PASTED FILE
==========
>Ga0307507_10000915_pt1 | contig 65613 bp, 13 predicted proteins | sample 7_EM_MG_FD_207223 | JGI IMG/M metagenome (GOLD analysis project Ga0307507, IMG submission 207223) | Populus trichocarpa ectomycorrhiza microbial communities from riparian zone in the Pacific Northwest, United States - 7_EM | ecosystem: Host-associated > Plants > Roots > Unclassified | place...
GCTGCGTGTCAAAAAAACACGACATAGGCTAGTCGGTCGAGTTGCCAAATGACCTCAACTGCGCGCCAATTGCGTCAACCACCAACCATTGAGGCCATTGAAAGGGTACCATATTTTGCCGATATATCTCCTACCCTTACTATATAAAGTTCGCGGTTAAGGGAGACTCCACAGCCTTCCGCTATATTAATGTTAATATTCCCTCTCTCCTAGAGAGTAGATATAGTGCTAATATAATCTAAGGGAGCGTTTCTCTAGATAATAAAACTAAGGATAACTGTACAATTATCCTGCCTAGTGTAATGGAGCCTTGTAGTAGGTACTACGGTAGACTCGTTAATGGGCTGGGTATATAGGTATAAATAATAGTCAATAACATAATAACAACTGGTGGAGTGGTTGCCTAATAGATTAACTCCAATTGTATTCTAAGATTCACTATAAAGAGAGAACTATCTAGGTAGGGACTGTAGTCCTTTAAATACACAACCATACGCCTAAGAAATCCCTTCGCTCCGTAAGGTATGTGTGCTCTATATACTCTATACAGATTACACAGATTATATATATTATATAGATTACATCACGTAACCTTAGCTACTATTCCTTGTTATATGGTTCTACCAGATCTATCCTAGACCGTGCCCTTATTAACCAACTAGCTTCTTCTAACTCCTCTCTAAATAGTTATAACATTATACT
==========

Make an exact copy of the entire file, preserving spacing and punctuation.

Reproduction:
>Ga0307507_10000915_pt1 | contig 65613 bp, 13 predicted proteins | sample 7_EM_MG_FD_207223 | JGI IMG/M metagenome (GOLD analysis project Ga0307507, IMG submission 207223) | Populus trichocarpa ectomycorrhiza microbial communities from riparian zone in the Pacific Northwest, United States - 7_EM | ecosystem: Host-associated > Plants > Roots > Unclassified | place...
GCTGCGTGTCAAAAAAACACGACATAGGCTAGTCGGTCGAGTTGCCAAATGACCTCAACTGCGCGCCAATTGCGTCAACCACCAACCATTGAGGCCATTGAAAGGGTACCATATTTTGCCGATATATCTCCTACCCTTACTATATAAAGTTCGCGGTTAAGGGAGACTCCACAGCCTTCCGCTATATTAATGTTAATATTCCCTCTCTCCTAGAGAGTAGATATAGTGCTAATATAATCTAAGGGAGCGTTTCTCTAGATAATAAAACTAAGGATAACTGTACAATTATCCTGCCTAGTGTAATGGAGCCTTGTAGTAGGTACTACGGTAGACTCGTTAATGGGCTGGGTATATAGGTATAAATAATAGTCAATAACATAATAACAACTGGTGGAGTGGTTGCCTAATAGATTAACTCCAATTGTATTCTAAGATTCACTATAAAGAGAGAACTATCTAGGTAGGGACTGTAGTCCTTTAAATACACAACCATACGCCTAAGAAATCCCTTCGCTCCGTAAGGTATGTGTGCTCTATATACTCTATACAGATTACACAGATTATATATATTATATAGATTACATCACGTAACCTTAGCTACTATTCCTTGTTATATGGTTCTACCAGATCTATCCTAGACCGTGCCCTTATTAACCAACTAGCTTCTTCTAACTCCTCTCTAAATAGTTATAACATTATACT